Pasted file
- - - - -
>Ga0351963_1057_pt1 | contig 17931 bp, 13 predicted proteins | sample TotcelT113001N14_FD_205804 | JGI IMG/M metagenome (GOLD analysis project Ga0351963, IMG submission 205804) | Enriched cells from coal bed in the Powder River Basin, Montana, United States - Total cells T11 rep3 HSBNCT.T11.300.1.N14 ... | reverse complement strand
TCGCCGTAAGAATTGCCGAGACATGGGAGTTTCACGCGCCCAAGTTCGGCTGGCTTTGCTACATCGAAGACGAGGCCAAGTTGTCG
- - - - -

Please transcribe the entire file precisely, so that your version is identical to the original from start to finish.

>Ga0351963_1057_pt1 | contig 17931 bp, 13 predicted proteins | sample TotcelT113001N14_FD_205804 | JGI IMG/M metagenome (GOLD analysis project Ga0351963, IMG submission 205804) | Enriched cells from coal bed in the Powder River Basin, Montana, United States - Total cells T11 rep3 HSBNCT.T11.300.1.N14 ... | reverse complement strand
TCGCCGTAAGAATTGCCGAGACATGGGAGTTTCACGCGCCCAAGTTCGGCTGGCTTTGCTACATCGAAGACGAGGCCAAGTTGTCG